In the wake of his mother’s death, Charles popularity has risen, but it’s widely known that the public has always been cool on Charles. Many say they wish the Crown could go straight to his more popular son, Prince William. And the fact that Charles has already had cringe-worthy public moments in his first weeks as King seems to reinforce his existing image as someone who is out of touch with the general public. In 2005, Charles’ former secretary revealed that he never read the letters people sent him, watched television, or read newspapers, in stark contrast to his Mother. Tom Bower’s biography Rebel Prince painted a portrait of a man who spends lavishly, but at the same time would continuously complain about the hand he’d been dealt in life, describing his role as Prince of Wales as being “utter hell.” And of course, his unpopularity and unrelatability was exacerbated by the extreme popularity of his former wife, Diana Princess of Wales, whom the public felt Charles terribly mistreated.
The Crown’s episodes about Charles also underline his streak of individualism. While Charles has never been as charismatic as Margaret, he has always shared her desire to be front and center, and to express his personality to the public. In contrast to his mother’s talent for remaining strategically politically neutral, Charles has often weighed in on divisive political topics. When then Prime Minister Tony Blair was trying to ban the sport of fox hunting, he lobbied him not to, calling the sport “romantic. During the war in Iraq, he questioned whether the British military had enough resources, and regularly lobbied education secretaries to prevent any modernization to the British schooling system. All this led to a perception of Charles as a meddler – not the soft power a modern Monarchy was meant to embody, but instead real, unelected political influence. In the present, it’s unfortunate timing for Charles to be crowned as Britain (like much of the world) is going through a major cost of living crisis. The lavish, opulent optics of Royal processions clash with news stories about the collapsing economy, and people not able to afford energy prices.
“While we’re struggling to heat our homes, we have to pay for your parade. The taxpayer pays 100 million for you, and what for?” - TRT World.
CHAPTER TWO: CHANGING WITH THE TIMES
As much as her superpower was channeling that ancient royal mystique, the Queen did change with the times, in response to changing perceptions. A little over a decade after her coronation, the public began to slowly turn on the royals with polls rating their irrelevance beginning to climb. To combat this she started to show more of herself to her subjects – becoming the first monarch to walk in among her subjects on royal visits, rather than view them from a safe distance. And she embraced film and television as a window to allow the public to see more into her life. She was the first monarch whose coronation was televised for the public – her husband Prince Philip’s idea – and starting in 1957 she began delivering her annual Christmas messages on TV.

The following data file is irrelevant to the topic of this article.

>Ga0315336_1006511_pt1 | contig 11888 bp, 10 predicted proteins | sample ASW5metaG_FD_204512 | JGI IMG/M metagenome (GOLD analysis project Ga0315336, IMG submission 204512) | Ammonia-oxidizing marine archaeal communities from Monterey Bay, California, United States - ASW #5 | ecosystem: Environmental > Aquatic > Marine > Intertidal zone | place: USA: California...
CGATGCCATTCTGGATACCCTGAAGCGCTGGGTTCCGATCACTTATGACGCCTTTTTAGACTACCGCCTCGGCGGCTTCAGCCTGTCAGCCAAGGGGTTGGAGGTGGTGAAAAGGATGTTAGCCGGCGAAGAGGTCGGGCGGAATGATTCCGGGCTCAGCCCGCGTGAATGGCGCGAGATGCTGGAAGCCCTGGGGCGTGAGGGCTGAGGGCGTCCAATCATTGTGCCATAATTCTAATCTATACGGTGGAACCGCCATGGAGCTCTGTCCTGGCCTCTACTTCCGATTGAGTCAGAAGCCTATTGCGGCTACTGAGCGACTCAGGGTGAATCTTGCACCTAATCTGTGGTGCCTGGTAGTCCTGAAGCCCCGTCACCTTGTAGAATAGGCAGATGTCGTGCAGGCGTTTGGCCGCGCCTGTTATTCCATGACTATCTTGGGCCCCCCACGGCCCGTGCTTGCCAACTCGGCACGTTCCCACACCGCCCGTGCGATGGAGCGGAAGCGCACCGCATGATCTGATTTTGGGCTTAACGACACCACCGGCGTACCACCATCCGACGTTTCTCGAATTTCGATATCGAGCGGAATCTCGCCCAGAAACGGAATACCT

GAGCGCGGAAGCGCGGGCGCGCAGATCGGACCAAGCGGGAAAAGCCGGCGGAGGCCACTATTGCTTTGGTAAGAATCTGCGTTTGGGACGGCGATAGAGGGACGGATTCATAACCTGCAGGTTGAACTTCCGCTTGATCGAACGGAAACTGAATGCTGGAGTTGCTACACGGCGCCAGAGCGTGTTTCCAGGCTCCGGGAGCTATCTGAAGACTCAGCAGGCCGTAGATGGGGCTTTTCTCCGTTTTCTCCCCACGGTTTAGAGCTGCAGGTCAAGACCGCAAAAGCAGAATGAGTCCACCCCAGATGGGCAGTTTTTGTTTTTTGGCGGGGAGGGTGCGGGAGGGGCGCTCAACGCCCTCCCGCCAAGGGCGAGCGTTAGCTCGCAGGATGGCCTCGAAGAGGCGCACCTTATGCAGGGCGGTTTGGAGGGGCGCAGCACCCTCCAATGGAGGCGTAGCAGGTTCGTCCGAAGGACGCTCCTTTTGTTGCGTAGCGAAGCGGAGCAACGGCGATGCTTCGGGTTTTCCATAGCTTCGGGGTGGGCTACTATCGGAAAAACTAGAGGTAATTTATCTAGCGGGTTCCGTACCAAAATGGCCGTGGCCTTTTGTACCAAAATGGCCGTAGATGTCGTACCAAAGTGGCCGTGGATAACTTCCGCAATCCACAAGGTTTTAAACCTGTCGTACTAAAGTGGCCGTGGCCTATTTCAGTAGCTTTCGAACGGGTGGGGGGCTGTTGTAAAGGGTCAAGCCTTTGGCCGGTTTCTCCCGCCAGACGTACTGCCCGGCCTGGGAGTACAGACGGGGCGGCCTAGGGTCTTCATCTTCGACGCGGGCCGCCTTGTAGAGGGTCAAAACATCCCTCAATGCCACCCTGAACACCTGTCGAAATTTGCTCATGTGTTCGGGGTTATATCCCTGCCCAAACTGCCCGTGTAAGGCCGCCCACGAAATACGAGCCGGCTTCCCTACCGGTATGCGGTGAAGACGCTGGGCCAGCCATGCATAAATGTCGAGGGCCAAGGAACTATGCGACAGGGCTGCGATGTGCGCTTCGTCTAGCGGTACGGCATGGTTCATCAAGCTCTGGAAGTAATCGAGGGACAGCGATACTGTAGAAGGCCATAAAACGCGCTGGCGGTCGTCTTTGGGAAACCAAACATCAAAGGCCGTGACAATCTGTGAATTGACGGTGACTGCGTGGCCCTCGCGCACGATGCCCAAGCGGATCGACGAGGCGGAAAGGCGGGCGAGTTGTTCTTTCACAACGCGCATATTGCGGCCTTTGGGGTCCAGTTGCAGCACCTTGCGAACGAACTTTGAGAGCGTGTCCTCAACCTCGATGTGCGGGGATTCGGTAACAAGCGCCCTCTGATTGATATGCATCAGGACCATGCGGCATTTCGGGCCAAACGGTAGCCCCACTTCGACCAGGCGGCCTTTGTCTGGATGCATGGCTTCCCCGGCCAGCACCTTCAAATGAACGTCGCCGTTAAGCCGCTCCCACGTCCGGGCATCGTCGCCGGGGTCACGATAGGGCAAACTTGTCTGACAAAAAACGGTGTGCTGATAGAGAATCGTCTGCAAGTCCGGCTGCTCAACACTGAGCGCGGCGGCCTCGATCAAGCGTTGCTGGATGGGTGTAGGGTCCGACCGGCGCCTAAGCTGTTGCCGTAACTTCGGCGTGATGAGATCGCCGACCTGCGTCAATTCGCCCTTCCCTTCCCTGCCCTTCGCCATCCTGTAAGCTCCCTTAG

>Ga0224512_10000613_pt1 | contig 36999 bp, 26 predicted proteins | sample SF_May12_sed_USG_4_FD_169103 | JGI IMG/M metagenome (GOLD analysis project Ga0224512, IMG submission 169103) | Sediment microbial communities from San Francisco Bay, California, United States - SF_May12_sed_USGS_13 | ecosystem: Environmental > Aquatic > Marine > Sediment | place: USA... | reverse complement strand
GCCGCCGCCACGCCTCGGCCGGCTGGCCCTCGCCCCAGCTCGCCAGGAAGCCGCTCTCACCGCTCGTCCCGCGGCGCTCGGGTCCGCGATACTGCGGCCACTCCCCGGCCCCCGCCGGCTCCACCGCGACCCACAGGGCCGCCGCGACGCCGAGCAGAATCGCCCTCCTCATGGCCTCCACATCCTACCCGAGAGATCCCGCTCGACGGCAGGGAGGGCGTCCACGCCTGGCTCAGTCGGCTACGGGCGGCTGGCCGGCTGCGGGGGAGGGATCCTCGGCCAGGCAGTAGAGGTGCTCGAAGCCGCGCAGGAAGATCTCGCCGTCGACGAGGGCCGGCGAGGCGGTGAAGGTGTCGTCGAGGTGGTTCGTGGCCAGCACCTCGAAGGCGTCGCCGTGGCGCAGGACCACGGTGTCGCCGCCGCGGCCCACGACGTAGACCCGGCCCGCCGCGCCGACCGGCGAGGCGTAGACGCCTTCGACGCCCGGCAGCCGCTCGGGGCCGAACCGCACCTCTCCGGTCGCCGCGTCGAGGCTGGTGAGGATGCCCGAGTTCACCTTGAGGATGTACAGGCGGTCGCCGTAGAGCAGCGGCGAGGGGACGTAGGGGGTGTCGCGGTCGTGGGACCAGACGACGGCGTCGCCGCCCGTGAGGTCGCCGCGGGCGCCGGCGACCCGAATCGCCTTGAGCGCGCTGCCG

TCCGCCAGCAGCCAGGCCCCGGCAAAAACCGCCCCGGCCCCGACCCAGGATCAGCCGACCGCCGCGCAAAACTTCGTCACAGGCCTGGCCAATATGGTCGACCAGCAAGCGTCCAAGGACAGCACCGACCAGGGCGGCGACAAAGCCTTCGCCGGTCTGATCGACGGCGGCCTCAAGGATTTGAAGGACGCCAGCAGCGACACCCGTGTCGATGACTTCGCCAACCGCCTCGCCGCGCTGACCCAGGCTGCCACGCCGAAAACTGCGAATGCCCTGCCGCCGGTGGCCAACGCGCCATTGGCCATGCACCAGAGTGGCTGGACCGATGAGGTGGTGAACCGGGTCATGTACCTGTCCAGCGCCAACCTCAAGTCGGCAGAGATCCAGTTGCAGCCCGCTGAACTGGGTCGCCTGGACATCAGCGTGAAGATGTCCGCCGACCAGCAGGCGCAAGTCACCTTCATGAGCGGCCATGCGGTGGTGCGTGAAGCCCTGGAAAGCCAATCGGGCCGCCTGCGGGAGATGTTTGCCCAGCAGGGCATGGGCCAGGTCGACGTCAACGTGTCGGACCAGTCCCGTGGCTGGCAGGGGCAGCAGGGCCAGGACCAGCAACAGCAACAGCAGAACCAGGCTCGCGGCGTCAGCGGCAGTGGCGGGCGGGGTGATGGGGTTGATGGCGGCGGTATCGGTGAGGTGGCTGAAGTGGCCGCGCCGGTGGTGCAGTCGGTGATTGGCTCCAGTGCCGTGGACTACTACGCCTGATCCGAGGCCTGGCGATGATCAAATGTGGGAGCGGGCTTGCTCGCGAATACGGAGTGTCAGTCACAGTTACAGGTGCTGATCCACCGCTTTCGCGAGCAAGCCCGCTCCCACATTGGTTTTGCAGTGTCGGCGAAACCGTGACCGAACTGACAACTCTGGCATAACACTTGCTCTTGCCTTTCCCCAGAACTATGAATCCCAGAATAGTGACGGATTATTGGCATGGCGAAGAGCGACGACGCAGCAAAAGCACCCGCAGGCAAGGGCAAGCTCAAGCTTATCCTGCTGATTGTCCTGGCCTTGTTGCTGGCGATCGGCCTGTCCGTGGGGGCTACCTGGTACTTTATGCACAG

This humanization went a long way in cementing the link between the Monarchy and the collective idea of Britishness, and maintaining that link even as that idea has evolved. We can see this in her skits with James Bond at the 2012 Olympics and Paddington Bear as part of the Platinum Jubilee celebrations. Bond is all classic British elegance, duty and sophistication, but he also evokes courage and strength and links those values with an older idea of the British empire. Paddington meanwhile is a nostalgic, comforting fixture, who in recent years has come to embody a tolerant, multicultural Britain. The Paddington films play up his status as an immigrant, and champion values of kindness and community, creating an almost utopian vision of what a future Britain should be.
As recent history also shows, for the monarchy to survive, it does have to change to keep up with the times. So perhaps Charles bringing a new approach to the role doesn’t have to be bad.
The Crown explores the positive potential of Charles’ individualism and desire to have a voice in an episode when, as a young man, he takes language lessons from a Welsh Nationalist to prep for his investiture as Prince of Wales. The young Charles’ sympathy for the Welsh nationalist cause is portrayed as admirable in many respects, even though his mother sees it as weakness.